Review By: Sean Stroub
Like many young adults living in New York City, I’ve had my experience with the club scene this town has to offer. I haven’t excessively taken part in the nightlife beyond sports bars and the occasional small club, but I’ve attended enough of the big venues to develop a bit of a hatred for the whole thing. God only knows how I would have felt about it twenty years ago. The events I’ve been to have certainly not been as wild and crazy as the happenings at Peter Gatien’s hotspots like Limelight, Tunnel, Palladium, and Club USA, but they were still pretty wacky. The current NYC clubs can get the beats bumpin’ and the party started for those who are into that sort of thing but they clearly don’t compare to what went on under Gatien’s ownership in the ‘80s and ‘90s.
Limelight, named after Peter Gatien’s legendary club that opened up in an old church, follows this Ontario native who entered the United States and altered the nightlife not just in NYC, but throughout the country. Sporting an eye patch in old footage, as a result of a hockey accident, but cool shades in recent interviews, Gatien recounts his effect on Manhattan, the abundance of drugs during the time period of his dominance, his legal battles that resulted from Mayor Rudy Giuliani’s determination to reduce the city’s crime rate, all the way up to his deportation to Canada. There are several interesting points and discussions throughout the documentary, such as the casualness of using ecstasy, the number of celebrities that would attend these clubs alongside ordinary people, and just hearing everything from the point of view of those previously depicted as the bad guys, but all of this is still not enough to make it fully entertaining and interesting.
The entire documentary comes across as a random E! True Hollywood Story you’d find on the channel when there’s absolutely nothing else on television. Documents appear on the screen with highlights, old clips and images get thrown at you, etc. There’s certainly some entertainment value to that, but that type of production is expected on television, not in the movies. When we hear from Gatien and those he associated with during his reign in recent interviews held for the film, the audience is distracted by neon lights in the background and bright, cheap animation. The filmmakers try to force us to wish we could take part in the dance parties of the past. They also serve as a bit of a distraction from what the people are actually saying.
A lot of stories come up that get a little confusing, but no matter what is being discussed, Peter Gatien is supposed to come across as the victim. We should feel bad about everything that’s happened to him. And his daughter Jen Gatien, on board as one of
I’m not trying to come across as a nark, but I feel that an owner of multiple clubs in the ‘80s must have known that illegal activities, especially the sale and consumption of drugs, were taking place in his/her various hotspots. Peter Gatien may come across as the victim, but with the other interviewees describing the times they’ve screwed over and have even killed others, how are we supposed to think he’s just a normal guy wanting to give people a place to party? Granted, his only guilty crime was tax evasion, but Colin Quinn of Saturday Night Live’s Weekend Update said, “Gatien claimed that if there was any drug dealing in his club, it must have happened on his left side,” which obviously serves as a joke alluding to his missing eye, but also hints at the many excuses made by the club promoter throughout his trial.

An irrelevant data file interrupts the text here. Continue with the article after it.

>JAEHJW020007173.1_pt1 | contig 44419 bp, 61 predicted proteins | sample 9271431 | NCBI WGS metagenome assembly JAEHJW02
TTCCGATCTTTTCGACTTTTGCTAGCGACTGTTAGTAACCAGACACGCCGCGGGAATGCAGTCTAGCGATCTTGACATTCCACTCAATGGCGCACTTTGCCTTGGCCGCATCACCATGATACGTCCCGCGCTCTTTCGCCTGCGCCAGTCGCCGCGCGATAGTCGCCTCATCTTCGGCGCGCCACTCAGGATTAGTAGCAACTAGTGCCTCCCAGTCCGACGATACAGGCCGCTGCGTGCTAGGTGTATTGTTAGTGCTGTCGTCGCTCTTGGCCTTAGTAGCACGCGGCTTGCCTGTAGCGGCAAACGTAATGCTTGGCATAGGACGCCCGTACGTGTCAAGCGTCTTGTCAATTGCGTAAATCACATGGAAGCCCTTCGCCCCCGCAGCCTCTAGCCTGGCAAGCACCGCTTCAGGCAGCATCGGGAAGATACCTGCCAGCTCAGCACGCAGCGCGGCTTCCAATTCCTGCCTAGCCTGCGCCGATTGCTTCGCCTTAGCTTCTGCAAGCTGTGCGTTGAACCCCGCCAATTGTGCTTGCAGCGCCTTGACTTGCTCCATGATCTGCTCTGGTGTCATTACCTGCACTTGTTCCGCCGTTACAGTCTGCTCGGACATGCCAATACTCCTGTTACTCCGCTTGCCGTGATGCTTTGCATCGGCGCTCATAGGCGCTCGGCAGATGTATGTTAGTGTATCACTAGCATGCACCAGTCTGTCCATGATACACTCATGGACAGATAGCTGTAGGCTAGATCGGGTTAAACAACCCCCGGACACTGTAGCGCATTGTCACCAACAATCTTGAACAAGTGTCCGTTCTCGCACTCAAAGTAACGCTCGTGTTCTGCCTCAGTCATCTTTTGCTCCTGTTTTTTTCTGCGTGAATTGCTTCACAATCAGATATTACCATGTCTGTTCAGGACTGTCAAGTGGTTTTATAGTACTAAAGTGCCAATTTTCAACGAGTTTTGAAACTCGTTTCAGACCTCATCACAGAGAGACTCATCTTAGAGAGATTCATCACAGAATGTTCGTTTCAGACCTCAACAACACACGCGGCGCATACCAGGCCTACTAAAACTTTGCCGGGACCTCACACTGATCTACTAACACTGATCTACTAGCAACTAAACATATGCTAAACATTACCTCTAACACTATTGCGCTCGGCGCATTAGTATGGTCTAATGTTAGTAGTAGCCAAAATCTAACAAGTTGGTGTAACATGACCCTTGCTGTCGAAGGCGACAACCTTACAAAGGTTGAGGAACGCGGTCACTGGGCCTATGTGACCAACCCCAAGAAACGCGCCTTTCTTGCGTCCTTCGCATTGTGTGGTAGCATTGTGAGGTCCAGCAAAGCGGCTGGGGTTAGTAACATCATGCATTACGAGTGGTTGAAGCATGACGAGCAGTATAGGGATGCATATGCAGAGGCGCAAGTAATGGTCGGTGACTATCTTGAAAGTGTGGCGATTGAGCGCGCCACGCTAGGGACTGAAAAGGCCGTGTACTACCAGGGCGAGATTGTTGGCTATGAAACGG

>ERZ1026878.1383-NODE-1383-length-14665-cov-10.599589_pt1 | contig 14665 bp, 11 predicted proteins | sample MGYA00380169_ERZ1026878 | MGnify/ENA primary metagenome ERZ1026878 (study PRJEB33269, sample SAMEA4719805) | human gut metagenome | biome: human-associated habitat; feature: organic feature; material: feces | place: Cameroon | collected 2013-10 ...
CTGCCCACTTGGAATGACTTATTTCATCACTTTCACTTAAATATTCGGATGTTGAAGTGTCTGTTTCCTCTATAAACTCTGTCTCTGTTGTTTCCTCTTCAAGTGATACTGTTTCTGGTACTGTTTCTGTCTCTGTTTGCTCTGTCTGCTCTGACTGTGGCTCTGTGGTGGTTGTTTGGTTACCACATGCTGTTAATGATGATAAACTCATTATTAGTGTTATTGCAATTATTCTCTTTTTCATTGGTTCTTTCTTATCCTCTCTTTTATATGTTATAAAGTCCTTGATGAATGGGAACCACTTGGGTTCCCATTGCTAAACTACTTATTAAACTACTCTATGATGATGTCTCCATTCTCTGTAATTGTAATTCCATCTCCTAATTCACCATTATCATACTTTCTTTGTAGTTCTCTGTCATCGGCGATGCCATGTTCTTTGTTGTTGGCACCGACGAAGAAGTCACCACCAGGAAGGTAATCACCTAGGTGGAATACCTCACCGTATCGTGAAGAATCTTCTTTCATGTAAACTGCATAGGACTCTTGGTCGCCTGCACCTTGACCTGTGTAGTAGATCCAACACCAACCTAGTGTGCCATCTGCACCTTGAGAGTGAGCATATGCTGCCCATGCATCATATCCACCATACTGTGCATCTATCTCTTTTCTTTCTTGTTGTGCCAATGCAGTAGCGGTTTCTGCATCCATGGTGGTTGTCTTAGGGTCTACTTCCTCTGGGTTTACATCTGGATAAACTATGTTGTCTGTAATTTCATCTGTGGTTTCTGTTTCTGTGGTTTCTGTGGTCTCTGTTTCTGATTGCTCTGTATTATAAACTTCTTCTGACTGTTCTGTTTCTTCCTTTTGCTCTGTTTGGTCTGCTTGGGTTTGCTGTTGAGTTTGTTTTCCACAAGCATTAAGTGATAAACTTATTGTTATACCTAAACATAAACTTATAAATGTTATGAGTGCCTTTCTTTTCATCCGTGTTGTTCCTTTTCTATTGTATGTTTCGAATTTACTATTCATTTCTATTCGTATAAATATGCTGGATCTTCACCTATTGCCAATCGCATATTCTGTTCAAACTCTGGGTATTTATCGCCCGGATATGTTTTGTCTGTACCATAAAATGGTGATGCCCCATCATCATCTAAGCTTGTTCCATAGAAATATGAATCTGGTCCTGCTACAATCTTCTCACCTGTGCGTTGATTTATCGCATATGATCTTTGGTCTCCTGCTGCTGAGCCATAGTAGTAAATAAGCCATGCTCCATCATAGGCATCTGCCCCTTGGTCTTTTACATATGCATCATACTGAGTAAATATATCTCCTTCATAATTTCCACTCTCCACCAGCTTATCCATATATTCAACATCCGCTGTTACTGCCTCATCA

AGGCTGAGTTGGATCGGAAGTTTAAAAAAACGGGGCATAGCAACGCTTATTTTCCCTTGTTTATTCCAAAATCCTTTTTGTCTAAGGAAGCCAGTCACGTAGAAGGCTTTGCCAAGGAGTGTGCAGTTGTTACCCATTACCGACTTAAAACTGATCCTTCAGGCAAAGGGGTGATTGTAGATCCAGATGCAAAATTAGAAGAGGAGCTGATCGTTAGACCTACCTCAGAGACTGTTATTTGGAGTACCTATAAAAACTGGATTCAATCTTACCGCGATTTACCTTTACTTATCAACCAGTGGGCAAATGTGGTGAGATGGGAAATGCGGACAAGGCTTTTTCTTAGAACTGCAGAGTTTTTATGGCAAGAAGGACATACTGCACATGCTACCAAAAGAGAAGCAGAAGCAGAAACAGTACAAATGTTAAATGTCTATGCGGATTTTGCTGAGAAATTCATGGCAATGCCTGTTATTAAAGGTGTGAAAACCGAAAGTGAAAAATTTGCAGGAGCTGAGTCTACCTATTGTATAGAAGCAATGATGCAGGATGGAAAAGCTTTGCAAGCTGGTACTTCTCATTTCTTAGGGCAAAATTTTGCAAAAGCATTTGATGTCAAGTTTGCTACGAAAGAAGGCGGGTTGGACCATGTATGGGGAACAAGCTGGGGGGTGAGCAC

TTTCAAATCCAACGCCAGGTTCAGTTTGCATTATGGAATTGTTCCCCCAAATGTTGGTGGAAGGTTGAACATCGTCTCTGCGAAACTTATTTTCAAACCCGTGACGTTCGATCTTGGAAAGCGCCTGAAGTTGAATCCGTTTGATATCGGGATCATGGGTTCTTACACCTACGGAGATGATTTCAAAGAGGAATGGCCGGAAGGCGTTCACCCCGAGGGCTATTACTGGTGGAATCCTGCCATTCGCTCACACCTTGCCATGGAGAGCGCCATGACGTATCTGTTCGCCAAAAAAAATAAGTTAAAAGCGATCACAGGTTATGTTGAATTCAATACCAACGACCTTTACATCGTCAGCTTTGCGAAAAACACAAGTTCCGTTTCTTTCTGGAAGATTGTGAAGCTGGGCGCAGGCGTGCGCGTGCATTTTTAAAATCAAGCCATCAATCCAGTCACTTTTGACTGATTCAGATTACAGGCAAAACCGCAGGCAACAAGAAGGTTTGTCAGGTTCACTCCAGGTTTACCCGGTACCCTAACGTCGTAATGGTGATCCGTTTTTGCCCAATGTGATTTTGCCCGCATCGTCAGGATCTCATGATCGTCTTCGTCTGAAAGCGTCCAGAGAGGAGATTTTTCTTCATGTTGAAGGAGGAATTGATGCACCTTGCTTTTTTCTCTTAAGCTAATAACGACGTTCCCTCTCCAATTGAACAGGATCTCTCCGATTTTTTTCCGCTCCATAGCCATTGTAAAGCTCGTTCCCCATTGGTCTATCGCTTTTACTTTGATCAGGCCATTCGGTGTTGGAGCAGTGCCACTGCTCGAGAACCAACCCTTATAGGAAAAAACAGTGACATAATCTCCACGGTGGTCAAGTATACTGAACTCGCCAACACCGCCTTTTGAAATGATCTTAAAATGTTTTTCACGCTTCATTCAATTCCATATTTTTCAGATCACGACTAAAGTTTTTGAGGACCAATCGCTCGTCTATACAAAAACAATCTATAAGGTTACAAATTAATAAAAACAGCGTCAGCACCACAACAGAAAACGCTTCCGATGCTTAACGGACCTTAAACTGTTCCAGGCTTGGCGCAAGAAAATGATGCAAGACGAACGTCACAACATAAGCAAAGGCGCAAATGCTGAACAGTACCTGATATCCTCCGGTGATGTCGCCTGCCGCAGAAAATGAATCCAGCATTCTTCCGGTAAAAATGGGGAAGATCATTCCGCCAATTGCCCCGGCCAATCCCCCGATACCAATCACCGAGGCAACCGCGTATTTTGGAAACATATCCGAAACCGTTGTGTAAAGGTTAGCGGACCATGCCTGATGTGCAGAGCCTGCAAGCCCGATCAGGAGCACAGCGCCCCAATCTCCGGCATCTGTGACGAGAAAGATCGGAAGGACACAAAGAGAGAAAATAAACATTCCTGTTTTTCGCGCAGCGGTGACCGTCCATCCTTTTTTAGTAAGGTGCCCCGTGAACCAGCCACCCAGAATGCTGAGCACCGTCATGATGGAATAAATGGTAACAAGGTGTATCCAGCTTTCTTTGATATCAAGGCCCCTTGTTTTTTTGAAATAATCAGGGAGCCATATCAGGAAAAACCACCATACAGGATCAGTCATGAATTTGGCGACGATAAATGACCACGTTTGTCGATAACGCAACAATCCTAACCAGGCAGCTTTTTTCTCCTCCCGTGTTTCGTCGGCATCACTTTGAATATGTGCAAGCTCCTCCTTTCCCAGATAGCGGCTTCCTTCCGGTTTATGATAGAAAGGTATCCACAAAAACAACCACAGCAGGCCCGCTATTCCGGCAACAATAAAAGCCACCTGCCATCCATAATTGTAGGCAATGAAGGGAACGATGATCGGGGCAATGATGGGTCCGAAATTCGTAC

Peter Gatien may not have deserved something as harsh as deportation, but it’s just a little hard to feel sorry for a club owner that attracted tens of thousands of customers a night during the peak of his empire. He may have been a nice guy in his personal life, but in this documentary that focuses almost entirely on his career, he doesn’t come across as one who deserves much sympathy. Just before the credits, images of those who have screwed him over are followed by a sentence saying they refused to be interviewed for the documentary. We’re supposed to feel bad until the very end. It’s moderately interesting for a little while, but it could have been presented in a better way. It’d be awesome if someone could take all of the interviewee’s stories to create a crime drama, but for now we just have this documentary.
As for the special features on this DVD, all we get are deleted scenes, the trailer, and some previews. For a documentary DVD, you really can’t ask for a lot more, but maybe they could have incorporated some clips of the current nightlife or gotten interviews with those in the club scene now. Although this is to be taken seriously, the obsession with NYC hotspots has always been quite humorous to me. I think this could have benefited from an interview with another Saturday Night Live Weekend Update star, it’s city correspondent Stefon (played by Bill Hader), who knows everything about the nightlife. He’d say, “And this club has everything…” but, unfortunately, this DVD does not.